Confrontations with police armed with military weapons and vehicles are some of the iconic images to emerge from the chaos and violence in Ferguson, Missouri after the shooting death of Michael Brown. A New Jersey city that just a few years ago ranked dead last when it came to murders, shootings and drugs has transformed its police force by moving away from militarization. Deborah Feyerick looks at how that move may have also turned around the city of Camden.
Videos from ISIS that depict the executions of American journalists James Foley and Steven Sotloff have drawn condemnation from around the world. Randi Kaye reports how those videos are also being used to draw new recruits on jihadi web sites and chatrooms.
Maajid Nawaz was once a Muslim extremist. He discussed what this generation of radicals sees in ISIS' videos.
Michael Brown was 18 years old when he was shot and killed by Officer Darren Wilson. Now a judge is deciding whether to release his juvenile court records. This legal battle began when a pair of media outlets petitioned to make the records public. At a hearing today, a court official said that Brown had no serious felony convictions as a juvenile. What would be gained by releasing these records? Anderson spoke with CNN legal analysts Jeffrey Toobin and Mark Geragos and legal affairs commentator Areva Martin.
During a news conference today in Estonia, President Obama said his goal is to "degrade and destroy" ISIS. He then took a step back and said his goal is to ensure ISIS is "manageable." President Obama has already sent U.S. troops to Iraq to help protect U.S. personnel and embassies. Is the administration concerned that ISIS is plotting attack targeting Americans here at home? Anderson spoke with Deputy National Security Adviser Tony Blinken.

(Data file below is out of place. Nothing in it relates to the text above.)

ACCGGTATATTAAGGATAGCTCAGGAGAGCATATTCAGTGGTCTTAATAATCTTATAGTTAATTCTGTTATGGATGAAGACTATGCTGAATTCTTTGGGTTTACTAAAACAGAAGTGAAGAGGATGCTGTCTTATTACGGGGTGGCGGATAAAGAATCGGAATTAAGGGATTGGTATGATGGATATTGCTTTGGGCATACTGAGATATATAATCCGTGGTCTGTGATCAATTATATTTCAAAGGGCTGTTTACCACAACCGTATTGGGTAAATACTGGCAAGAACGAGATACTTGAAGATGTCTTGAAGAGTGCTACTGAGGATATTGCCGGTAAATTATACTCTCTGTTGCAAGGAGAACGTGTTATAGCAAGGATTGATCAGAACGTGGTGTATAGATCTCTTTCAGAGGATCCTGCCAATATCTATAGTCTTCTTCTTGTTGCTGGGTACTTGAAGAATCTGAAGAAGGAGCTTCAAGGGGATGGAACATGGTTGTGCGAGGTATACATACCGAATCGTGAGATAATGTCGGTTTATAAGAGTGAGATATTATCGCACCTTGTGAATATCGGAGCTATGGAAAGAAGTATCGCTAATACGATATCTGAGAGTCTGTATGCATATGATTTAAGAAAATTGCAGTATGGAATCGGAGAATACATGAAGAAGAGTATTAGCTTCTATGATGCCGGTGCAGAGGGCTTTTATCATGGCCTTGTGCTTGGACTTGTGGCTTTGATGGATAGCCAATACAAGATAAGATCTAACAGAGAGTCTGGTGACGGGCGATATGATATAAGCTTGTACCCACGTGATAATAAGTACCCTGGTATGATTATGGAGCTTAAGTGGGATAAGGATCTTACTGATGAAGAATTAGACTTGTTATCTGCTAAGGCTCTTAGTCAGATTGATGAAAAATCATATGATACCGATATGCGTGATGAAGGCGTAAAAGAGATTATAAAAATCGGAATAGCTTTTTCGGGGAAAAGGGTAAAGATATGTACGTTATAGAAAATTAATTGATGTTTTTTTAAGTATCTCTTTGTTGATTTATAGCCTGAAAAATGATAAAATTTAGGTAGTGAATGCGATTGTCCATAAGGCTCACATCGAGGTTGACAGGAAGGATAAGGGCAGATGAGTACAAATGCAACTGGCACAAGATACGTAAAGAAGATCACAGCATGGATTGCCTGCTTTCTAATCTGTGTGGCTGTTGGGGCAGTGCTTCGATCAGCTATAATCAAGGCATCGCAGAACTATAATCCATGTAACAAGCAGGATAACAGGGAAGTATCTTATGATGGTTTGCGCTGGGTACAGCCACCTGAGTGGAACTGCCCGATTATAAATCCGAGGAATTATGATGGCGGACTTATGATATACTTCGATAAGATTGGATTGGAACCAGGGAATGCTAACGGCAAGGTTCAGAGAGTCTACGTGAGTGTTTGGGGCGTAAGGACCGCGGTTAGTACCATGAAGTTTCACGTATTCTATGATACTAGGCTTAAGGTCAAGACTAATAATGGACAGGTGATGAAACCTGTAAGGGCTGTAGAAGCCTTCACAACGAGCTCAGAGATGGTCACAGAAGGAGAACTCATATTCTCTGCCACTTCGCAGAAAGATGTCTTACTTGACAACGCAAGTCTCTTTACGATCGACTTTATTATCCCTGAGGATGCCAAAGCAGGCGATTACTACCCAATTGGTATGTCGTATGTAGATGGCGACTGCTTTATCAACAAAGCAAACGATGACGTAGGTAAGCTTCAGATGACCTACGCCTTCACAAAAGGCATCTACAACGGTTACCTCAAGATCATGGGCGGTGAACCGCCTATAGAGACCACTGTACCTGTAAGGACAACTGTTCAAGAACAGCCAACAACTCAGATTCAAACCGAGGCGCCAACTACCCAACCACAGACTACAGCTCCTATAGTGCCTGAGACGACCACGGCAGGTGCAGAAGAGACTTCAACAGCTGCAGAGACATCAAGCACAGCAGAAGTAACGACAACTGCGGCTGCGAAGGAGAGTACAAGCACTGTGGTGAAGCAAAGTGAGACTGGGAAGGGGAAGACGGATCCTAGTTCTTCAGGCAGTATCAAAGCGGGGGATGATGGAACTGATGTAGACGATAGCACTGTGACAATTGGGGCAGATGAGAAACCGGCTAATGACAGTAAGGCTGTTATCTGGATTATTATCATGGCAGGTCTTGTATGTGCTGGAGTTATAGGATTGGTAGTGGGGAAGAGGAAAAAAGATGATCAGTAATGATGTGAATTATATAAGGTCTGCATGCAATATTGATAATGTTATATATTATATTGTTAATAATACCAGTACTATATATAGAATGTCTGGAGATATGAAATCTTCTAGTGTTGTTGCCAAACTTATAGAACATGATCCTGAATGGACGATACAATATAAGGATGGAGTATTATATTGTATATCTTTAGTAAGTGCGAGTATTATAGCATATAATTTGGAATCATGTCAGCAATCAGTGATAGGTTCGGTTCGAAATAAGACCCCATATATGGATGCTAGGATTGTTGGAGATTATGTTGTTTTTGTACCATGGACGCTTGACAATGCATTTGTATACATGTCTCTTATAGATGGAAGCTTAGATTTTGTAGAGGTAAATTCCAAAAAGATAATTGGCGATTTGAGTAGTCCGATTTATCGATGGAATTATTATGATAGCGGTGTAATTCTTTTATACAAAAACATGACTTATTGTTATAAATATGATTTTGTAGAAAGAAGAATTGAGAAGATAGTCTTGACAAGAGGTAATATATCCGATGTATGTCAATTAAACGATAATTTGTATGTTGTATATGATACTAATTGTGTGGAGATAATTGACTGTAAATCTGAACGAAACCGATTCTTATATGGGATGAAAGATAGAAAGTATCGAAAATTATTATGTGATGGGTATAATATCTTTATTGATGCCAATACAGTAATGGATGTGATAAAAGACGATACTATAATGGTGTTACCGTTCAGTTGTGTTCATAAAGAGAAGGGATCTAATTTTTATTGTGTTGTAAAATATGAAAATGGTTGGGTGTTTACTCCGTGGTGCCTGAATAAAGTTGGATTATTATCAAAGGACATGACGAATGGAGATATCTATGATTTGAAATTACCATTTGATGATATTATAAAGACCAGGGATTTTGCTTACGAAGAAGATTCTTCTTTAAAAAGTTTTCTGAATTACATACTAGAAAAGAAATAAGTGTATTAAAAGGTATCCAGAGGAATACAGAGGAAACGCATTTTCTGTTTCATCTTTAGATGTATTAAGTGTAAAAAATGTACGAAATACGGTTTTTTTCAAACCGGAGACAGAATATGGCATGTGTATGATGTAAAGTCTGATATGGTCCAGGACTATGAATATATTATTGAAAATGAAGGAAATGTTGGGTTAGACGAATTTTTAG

Tom Foreman looks at who is fighting for ISIS, along with the terror group's strengths and weaknesses.
Nancy Writebol made history as one of the first two people ever treated for Ebola in the U.S. She also beat some staggering odds by recovering from the disease. Now she tells Anderson that she is feeling great and gaining strength everyday.
But it was a long and hard journey from the mission hospital in Liberia where Writebol and her husband, David, were working. That's where Nancy was infected, and she says she does not know how it happened. The disease forced the Writebols into a terrifying period of isolation and uncertainty. David acknowledges he was even preparing for his wife death.
In her first ever television interview, Nancy Writebol tells Anderson Cooper that she would like to return to Liberia to help Dr. Rick Sacra. He was just infected while working with the same missionary group that she and Dr. Kent Brantly worked for in the country.
Anderson continued his interview with the Writebols. Nancy discussed the toll Ebola took on her body, the experimental serum that helped save her life and much more.
Steven Sotloff was Jewish and he held dual-citizenship with Israel. His ISIS captors may not have known this about him. An Israeli news organization spoke with someone who had been held captive with Sotloff who said he managed to fast for Yom Kippur by pretending to be sick and secretly prayed in the direction of Jerusalem. Anderson spoke with Jane Eisner, who is the Editor in Chief of the Jewish Daily Forward, one of the outlets that reported new information on Sotloff today.
Janine di Giovanni is Newsweek's Middle East Editor and she was a colleague of Steven Sotloff. She shared her memories with Anderson.
Editor's Note: Anderson Cooper's full interview with Nancy Writebol and her husband David airs tonight on a special two hour AC360 starting at 8pm ET.
Nancy Writebol says she really doesn't know how she was infected with Ebola. She was doing missionary work in Liberia when she fell ill. In her interview with Anderson, Writebol describes the moment that she learned about the Ebola diagnosis and her feelings when she realized that her husband could not put his arms around her.
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